After generating a sensorgram, the next step is fitting the curves. The first and only model to use is the 1:1 Langmuir interaction describing the single exponential of the data. With the first attempt, leave the bulk contribution and drift on zeor and do not fit. Start by providing the initial fitting values and press “fit” to see the result. If the sensorgram consists of nice curves the fit will be ready in seconds; the fitted line follows the curves and will procide well defined values with small errors.

1:1 interaction fitting

Fitted values

More realistic, optimization of the initial values and adjusting the fitting ranges may be necessary. This is normal and it is a good idea to fit the sensorgram with several initial values that differ a magnitude in scale. If, after fitting with different initial values, the results converge to the same values, it can be assumed that the values are well defined and robust. After the initial fittings, bulk contribution and/or drift can be fitted when necessary. Both bulk concribution and drift should be small compared to the curve response and proportional to the analyte concentration.

The next step is to critically compare the fitting with the measured curves. Does the fitting follow the curves? Are the calculated buffer jump values in line with the curves? Are the values of the parameters (R_{max}, *k*_{a}, *k*_{d}) possible? Some instruments provide a quality control on the fitted parameters, however, always inspect the parameter values and the curves yourself.

In the figure ‘1:1 fit with large RI jumps‘, the fit is not following the curves during the dissociation phase. By adding a larger buffer jump the program attempts to make the fit better. One other thing immediately apparent is that the overall response is too high. A way to solve this is to immobilize less ligand and repeat the experiment.

Other small problems, like small buffer jumps or low baseline drift can be solved with subtracting reference channels and blank (buffer only) injections (double referencing).

To validate further the interaction, several more steps are necessary. For instance, reverse the ligand and analyte and perform the experiments again. If you used the kinetic protocol, try an equilibrium experiment. Repeat the experiment with different batches of the same reagents to identify batch-to-batch variation. In all cases, a same value for kinetic constants is expected.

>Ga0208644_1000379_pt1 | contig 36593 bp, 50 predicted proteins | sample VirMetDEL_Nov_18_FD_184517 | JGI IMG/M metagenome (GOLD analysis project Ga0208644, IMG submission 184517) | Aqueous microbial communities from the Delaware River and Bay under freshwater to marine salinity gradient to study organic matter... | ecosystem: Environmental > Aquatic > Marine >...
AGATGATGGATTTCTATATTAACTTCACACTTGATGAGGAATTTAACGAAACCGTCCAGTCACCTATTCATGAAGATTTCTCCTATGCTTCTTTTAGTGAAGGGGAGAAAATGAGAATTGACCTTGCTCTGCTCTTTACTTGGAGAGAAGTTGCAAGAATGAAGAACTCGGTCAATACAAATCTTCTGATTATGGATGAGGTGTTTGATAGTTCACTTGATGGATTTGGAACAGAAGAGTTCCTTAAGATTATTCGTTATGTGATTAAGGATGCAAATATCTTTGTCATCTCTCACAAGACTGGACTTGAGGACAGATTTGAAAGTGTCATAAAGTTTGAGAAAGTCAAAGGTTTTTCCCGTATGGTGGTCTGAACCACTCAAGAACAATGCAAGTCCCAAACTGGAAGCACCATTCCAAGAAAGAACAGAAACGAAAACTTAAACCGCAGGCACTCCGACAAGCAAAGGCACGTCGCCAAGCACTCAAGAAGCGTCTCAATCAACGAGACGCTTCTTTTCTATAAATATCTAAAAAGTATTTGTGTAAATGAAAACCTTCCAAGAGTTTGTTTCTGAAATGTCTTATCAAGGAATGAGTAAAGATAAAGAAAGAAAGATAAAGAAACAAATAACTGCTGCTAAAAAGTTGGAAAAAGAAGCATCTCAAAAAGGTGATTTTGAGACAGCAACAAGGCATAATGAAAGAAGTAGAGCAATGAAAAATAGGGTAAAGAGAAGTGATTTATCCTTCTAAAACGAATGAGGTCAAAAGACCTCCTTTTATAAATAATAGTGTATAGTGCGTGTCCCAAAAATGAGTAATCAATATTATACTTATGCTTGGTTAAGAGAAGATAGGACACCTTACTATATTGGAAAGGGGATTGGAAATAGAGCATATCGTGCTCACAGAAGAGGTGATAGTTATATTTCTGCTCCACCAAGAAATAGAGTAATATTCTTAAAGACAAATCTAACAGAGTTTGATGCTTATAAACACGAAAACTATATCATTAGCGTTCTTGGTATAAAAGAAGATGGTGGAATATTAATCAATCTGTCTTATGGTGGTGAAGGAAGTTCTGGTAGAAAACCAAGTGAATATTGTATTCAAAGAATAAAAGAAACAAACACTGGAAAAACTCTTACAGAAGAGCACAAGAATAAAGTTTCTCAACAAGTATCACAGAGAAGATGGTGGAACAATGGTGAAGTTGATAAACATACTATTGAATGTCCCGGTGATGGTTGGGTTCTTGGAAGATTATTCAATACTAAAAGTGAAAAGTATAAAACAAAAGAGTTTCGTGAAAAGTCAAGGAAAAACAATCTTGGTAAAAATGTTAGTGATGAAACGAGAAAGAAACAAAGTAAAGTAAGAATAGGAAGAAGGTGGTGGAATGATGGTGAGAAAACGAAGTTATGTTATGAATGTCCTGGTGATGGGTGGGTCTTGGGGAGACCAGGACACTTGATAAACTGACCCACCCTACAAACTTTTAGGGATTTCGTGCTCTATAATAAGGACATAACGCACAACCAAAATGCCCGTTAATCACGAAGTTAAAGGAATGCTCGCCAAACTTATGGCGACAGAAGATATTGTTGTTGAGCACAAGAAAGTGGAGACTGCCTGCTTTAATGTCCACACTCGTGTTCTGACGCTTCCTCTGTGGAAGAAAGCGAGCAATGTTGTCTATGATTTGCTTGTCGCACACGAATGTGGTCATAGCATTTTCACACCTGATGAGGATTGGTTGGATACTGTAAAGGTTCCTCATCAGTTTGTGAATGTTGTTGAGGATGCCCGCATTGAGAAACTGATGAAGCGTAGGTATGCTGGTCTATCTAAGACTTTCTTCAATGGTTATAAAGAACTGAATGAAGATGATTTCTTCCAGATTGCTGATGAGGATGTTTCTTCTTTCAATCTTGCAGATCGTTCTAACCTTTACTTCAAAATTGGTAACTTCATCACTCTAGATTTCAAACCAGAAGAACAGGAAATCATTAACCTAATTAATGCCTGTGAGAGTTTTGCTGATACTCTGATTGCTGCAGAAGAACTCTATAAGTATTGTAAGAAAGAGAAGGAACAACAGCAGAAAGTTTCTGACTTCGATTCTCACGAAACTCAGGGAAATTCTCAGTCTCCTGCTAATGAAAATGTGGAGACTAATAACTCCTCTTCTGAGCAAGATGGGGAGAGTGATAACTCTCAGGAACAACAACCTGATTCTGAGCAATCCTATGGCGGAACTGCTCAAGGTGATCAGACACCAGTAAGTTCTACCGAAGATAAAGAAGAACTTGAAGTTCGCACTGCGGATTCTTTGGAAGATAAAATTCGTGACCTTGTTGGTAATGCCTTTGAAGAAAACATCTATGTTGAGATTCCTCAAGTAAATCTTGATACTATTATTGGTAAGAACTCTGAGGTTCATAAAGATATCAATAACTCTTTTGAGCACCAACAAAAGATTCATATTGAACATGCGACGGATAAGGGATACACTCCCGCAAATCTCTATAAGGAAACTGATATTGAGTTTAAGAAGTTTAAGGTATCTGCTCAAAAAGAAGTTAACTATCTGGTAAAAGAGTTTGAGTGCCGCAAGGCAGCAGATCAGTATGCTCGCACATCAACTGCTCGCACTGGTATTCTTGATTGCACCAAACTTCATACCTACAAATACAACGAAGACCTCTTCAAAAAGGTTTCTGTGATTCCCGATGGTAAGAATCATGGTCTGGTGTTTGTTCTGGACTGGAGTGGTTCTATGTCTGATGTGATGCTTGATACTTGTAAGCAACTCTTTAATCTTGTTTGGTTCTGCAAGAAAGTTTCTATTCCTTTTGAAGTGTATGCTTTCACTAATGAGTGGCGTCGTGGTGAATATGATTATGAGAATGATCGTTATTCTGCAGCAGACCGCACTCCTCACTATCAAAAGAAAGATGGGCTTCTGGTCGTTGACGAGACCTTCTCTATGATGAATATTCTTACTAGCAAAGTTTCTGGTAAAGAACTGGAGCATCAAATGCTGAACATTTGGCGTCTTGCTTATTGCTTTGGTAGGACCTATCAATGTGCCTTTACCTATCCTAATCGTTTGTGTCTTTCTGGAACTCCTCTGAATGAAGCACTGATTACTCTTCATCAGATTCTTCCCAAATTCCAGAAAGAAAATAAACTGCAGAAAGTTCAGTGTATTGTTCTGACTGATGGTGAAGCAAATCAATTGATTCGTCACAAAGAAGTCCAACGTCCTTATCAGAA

Read more about data fitting at the Data fitting introduction page.

For small molecules a bulk is often visible. Increasing the Flow rate or changing the immobilization level does not impact the observed bulk.Why?

The bulk jump is the result of concentration and composition differences between the flow buffer and sample. Thus changing the flow rate will not solve this. A higher or lower immobilization level can have some impact due to the excluded volume (https://www.sprpages.nl/experiments/data-processing) by the immobilized ligand.

Look at http://www.sprpages.nl/data-fitting/models/mass-transfer

Better is to avoid mass-transfer by immobilizing less ligand

When I run the fitting in BiaEvaluation I always get sharp lines, I mean the lines don't go smoothly with the curve, always go with right angles around the curve without any curvature, do you why and how can I resolve this

You can also post a question at the forum and include a sensorgram for clarification

What if the Rmax value is the one that does not seem possible? For example if it looks way too high? I am facing this problem in my experiments, I have tried to use a constant Rmax in the fitting which I have estimated experimentally and the KD varies in from 10e-09 to 10e-10

thanks in advance for your comments